There is a bigger danger. The 1987 crash was partly caused by “portfolio insurance” triggering stop-loss selling, and manage to volatility incurs the same risk. If more managers target volatility, and there is serious money to be made out of spooking them, you can be sure a fraternity of evil hedgies will be ready and willing to try to “flash-crash” them out.

Chris Gilchrist is director of Fiveways Financial Planning


Converting pension savings to a retirement income…

Since last year’s reforms to pension legislation, a significant number of retirees have chosen income drawdown over purchasing an annuity. Income drawdown is more flexible than an annuity. However, it also increases the likelihood that individuals won’t be able to maintain their income throughout their lifetime. In this short video, we explain the risks that […]


Govt eyes pensions cold-calling exemptions for ‘legitimate’ advisers

The Government says its proposed ban on pensions cold-calls will give “legitimate” advisers a boost. In a consultation paper today, the Government confirms it intends the ban to cover activities such as “free pension reviews,” offers to release funds early or incentives to put overseas investments in a pension. However, the Government says it wants […]


Boiler room gang jailed over £7.5m landbanking fraud

Four men have been jailed over a boiler room scam that defrauded 193 vicitims of £7.5m through a scheme selling land at inflated prices. The men were sentenced following an investigation by City of London Police. The details of the case can only now be made public after reporting restrictions were lifted. James Byrne set […]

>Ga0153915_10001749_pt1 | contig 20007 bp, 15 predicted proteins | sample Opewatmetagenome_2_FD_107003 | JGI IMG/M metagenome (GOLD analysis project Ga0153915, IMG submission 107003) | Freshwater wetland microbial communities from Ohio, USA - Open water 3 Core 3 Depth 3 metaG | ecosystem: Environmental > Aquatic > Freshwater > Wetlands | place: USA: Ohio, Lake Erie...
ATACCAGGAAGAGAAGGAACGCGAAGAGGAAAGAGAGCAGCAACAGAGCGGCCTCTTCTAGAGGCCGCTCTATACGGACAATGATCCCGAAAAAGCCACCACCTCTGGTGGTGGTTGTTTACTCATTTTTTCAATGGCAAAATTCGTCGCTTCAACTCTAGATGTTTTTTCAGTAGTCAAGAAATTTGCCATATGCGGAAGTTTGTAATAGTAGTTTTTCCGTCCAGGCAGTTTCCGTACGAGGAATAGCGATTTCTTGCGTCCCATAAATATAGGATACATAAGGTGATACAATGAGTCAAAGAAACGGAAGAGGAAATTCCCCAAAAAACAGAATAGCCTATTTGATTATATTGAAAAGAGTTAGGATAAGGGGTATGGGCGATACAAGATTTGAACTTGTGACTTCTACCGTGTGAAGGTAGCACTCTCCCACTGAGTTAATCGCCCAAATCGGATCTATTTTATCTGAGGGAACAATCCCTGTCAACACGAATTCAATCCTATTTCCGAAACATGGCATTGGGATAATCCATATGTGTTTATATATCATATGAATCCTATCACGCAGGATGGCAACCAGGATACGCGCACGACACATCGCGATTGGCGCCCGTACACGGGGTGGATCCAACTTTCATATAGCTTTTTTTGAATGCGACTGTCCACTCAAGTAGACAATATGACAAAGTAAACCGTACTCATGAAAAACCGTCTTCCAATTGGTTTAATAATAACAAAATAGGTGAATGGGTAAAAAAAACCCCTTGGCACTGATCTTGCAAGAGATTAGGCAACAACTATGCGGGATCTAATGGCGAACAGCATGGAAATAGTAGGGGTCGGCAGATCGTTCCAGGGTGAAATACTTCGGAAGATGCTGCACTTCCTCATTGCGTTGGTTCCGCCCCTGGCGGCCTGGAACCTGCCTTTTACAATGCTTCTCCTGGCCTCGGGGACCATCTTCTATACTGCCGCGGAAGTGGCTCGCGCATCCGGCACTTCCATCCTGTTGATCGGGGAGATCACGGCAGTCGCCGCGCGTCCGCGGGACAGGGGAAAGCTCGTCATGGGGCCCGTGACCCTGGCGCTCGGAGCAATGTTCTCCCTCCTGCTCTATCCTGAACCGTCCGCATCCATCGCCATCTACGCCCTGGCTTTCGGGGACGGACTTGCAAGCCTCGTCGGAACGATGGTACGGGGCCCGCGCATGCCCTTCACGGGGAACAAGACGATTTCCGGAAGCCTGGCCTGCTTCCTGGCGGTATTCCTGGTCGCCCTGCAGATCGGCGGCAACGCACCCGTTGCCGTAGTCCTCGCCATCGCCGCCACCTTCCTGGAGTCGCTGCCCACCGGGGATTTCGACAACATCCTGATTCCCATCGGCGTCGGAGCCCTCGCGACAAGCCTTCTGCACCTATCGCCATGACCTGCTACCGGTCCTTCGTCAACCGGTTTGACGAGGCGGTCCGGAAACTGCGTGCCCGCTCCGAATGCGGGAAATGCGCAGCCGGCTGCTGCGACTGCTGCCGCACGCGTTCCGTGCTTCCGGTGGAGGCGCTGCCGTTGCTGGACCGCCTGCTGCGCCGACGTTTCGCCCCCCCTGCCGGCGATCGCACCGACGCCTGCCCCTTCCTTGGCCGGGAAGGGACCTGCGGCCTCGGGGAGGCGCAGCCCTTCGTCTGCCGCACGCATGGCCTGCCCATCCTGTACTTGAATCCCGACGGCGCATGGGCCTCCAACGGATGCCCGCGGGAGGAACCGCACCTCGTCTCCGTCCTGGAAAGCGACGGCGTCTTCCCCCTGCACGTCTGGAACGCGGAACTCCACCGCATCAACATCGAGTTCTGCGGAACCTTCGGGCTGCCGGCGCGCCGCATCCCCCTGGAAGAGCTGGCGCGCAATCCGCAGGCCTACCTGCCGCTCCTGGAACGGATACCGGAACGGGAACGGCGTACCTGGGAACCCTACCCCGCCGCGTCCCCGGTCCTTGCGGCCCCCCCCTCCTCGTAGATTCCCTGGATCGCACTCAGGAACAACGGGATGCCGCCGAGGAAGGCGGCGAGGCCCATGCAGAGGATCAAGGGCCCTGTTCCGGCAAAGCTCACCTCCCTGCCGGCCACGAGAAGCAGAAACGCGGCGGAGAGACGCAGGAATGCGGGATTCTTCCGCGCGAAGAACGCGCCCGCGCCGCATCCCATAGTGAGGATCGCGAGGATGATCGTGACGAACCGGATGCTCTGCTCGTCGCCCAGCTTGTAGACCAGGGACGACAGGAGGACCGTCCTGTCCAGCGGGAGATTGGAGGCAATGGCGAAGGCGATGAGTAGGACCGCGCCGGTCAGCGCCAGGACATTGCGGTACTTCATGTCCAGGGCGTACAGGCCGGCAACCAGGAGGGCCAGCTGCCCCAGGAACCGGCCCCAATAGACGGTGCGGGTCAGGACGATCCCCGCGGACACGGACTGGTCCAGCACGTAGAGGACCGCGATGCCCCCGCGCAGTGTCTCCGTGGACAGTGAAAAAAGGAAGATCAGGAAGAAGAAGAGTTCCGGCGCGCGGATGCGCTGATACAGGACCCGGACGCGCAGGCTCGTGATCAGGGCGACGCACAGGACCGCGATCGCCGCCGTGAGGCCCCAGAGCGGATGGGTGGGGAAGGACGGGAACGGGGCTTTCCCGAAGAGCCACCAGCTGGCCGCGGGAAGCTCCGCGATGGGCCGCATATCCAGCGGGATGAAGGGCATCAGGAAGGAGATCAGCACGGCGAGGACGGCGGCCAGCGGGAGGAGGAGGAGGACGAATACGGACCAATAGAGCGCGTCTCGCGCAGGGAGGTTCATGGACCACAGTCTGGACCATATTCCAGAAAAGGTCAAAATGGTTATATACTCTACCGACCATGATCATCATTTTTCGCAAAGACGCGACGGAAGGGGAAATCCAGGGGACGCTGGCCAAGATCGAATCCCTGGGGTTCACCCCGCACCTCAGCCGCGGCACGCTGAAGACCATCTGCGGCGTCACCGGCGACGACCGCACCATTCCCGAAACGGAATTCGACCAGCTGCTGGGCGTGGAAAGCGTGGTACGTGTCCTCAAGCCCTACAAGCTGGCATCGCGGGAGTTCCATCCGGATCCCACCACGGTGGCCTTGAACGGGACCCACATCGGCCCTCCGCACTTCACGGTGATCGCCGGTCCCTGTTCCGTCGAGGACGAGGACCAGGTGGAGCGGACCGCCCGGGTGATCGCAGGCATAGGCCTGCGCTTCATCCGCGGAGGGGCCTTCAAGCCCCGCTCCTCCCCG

Is three a crowd?

The pension versus Isa debate has raged on and off for years. Les Cameron, head of technical at Prudential, asks if three’s a crowd.   I think the debate was arguably settled by pensions freedom when the biggest downside of pensions – limited access and poor death benefits – was fundamentally changed. Total access, albeit with […]


News and expert analysis straight to your inbox

Sign up


    Leave a comment


    Why register with Money Marketing ?

    Providing trusted insight for professional advisers.  Since 1985 Money Marketing has helped promote and analyse the financial adviser community in the UK and continues to be the trusted industry brand for independent insight and advice.

    News & analysis delivered directly to your inbox
    Register today to receive our range of news alerts including daily and weekly briefings

    Money Marketing Events
    Be the first to hear about our industry leading conferences, awards, roundtables and more.

    Research and insight
    Take part in and see the results of Money Marketing's flagship investigations into industry trends.

    Have your say
    Only registered users can post comments. As the voice of the adviser community, our content generates robust debate. Sign up today and make your voice heard.

    Register now

    Having problems?

    Contact us on +44 (0)20 7292 3712

    Lines are open Monday to Friday 9:00am -5.00pm